February 15, 2022
2 min read
Kyaw KKK. Original Research Abstract 67. Presented at: American College of Cardiology’s Advancing the Cardiovascular Care of the Oncology Patient virtual course; Feb. 11-12, 2022 (virtual meeting).
Kyaw reports no relevant financial disclosures.
Researchers reported high patient satisfaction with cardio-oncology telehealth consultations during the COVID-19 pandemic.
According to a presentation during the American College of Cardiology’s Advancing the Cardiovascular Care of the Oncology Patient virtual course, reasons for cardio-oncology telehealth visit satisfaction included reduced wait times, avoidance of SARS-CoV-2 infection and perception of reliability for treatment intensification.
Khin Kay Kay Kyaw
“Teleconsultation has become popular for patient safety and cost-effectiveness. As cardio-oncology patients are vulnerable groups, virtual cardio-oncology clinics are highly valued in recent years. Our primary aim is to understand the effectiveness of virtual Zoom clinics on three phases including treatment intensification phase, investigation appointment and virtual quality and to explore the main reasons for positive satisfaction and how we can make a real difference in virtual quality and convenience in this population,” Khin Kay Kay Kyaw, MRCP UK, fellow in cardiology at the Heart and Lung Centre, The Royal Wolverhampton NHS Trust, told Healio. “As evidenced, virtual Zoom clinics have been highly valued during the COVID-19 crisis to connect patients and cardio-oncologists for long-term compliance and patient safety. From the patients’ perspective, our survey revealed positive satisfaction in terms of reduced waiting times, cost-effectiveness and treatment optimization on a regular basis with detection of CV risk factors following the oncology treatment.”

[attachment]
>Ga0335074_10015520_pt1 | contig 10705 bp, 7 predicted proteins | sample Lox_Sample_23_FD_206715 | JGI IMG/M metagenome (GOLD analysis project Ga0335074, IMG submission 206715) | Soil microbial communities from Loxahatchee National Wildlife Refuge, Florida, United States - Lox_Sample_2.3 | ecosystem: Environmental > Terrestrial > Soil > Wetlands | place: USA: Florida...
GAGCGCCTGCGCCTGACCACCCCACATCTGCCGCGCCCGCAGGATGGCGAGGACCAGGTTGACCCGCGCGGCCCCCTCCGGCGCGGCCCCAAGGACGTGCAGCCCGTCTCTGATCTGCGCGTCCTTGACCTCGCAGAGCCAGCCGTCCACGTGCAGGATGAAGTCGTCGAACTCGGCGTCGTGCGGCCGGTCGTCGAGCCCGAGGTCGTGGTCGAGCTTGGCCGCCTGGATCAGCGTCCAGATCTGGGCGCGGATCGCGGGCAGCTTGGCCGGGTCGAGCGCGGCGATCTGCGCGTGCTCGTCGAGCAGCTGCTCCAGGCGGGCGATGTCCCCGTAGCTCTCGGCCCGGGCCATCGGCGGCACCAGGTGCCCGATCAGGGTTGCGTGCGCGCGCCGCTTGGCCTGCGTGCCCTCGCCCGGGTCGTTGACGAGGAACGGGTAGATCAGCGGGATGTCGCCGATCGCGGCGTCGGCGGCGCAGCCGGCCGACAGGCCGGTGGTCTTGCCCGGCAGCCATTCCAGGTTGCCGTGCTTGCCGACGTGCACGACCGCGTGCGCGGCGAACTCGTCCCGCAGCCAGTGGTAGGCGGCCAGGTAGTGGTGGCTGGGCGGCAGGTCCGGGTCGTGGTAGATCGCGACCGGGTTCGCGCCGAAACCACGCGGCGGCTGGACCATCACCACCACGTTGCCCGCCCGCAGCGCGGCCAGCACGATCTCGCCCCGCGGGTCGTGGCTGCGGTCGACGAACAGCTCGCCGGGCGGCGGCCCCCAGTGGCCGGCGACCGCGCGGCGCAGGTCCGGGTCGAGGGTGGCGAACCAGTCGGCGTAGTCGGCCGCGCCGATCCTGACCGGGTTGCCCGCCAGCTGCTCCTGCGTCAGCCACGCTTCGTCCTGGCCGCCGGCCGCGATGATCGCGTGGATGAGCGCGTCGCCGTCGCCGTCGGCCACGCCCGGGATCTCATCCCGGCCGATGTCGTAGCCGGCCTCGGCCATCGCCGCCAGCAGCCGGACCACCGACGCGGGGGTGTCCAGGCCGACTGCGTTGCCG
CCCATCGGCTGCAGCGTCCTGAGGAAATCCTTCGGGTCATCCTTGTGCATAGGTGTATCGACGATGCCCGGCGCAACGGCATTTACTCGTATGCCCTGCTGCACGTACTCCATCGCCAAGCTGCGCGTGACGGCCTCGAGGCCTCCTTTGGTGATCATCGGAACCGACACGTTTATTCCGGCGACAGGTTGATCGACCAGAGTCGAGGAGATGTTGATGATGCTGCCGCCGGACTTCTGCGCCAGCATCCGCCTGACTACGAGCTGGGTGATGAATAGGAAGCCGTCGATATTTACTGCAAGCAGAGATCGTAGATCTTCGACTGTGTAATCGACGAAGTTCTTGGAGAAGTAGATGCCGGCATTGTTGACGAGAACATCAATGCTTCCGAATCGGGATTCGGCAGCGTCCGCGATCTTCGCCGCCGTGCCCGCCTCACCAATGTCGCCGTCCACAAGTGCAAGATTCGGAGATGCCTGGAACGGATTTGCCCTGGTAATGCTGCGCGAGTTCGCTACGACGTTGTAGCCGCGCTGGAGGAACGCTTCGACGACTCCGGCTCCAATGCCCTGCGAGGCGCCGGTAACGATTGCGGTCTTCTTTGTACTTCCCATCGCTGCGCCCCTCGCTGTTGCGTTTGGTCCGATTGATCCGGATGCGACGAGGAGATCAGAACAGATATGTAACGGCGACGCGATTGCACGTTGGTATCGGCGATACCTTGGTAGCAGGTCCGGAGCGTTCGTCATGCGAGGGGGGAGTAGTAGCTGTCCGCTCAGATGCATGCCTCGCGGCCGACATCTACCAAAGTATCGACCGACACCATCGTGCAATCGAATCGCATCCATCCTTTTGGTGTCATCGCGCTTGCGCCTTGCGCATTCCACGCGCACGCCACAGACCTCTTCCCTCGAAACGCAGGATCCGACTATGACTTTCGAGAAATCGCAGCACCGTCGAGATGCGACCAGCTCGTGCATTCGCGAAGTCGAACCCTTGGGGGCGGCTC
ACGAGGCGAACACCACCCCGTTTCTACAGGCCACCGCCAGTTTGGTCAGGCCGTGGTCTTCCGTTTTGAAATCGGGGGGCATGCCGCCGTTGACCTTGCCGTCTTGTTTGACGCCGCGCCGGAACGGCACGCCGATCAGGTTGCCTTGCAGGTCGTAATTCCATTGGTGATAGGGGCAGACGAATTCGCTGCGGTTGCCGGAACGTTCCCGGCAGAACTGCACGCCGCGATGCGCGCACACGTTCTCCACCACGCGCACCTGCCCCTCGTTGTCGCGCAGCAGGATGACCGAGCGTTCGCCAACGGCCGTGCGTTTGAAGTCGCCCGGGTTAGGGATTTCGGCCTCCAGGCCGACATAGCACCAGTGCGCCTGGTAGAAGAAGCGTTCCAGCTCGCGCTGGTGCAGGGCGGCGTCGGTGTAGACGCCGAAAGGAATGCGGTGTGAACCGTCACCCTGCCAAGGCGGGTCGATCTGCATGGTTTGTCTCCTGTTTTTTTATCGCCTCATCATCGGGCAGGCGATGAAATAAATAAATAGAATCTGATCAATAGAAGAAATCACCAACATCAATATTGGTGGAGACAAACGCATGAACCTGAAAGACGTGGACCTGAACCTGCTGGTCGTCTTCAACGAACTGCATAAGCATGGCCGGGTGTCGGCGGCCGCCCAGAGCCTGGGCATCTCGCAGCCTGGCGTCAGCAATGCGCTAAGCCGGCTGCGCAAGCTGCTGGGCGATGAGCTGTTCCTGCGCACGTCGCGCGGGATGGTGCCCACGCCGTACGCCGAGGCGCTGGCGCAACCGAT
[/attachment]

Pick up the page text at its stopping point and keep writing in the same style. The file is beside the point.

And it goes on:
From Aug. 1 to Nov. 1, 2021, 35 patients were enrolled, of whom 30 attended virtual Zoom clinics due to ongoing covid pandemic.
The researchers created a questionnaire to assess patient satisfaction in three domains: treatment intensification, investigation appointment and quality of the overall telehealth consultation. Variables of telehealth quality included voice quality, internet connection and availability of helpline for emergency.
Participants took part in a final satisfaction survey was recorded from the day of patients’ virtual appointment up to the next virtual review.
According to the presentation, 80% of participants reported positive satisfaction with the overall virtual consultation and investigation appointments. The 20% who reported lower satisfaction attributed it to lack of secure internet connection and poor explanation of patient concerns.
Kyaw and colleagues noted that the main variable associated with positive satisfaction included reduced outpatient waiting time; perception of patient safety due to avoidance of SARS-CoV-2 infection risks in cardio-oncology patient groups; and perception of reliability of virtual reviews in terms of treatment intensification and cost-effectiveness.
According to the results of the final survey, two-thirds of patients who attended virtual cardio-oncology clinics were in favor of incorporating them into their ongoing treatment intensification phase during the pandemic.
“There is no doubt that the role of virtual Zoom clinics would replace the face-to-face reviews in the context of cost-effectiveness, timeliness and easy access to online Zoom communications with advanced technological tools including videoconferencing and AI tools for telemonitoring. As COVID-19 infection is ongoing and unpredictable, the wider public and the especially vulnerable cardio-oncology patient community would prefer Zoom teleconsultation for long-term management follow-up in the future,” Kyaw told Healio. “The implementation science of virtual Zoom clinics in the cardio-oncology field is the key measure for empowering the cardio-oncology patients and the public through networking, cost-effectiveness and positive satisfaction.”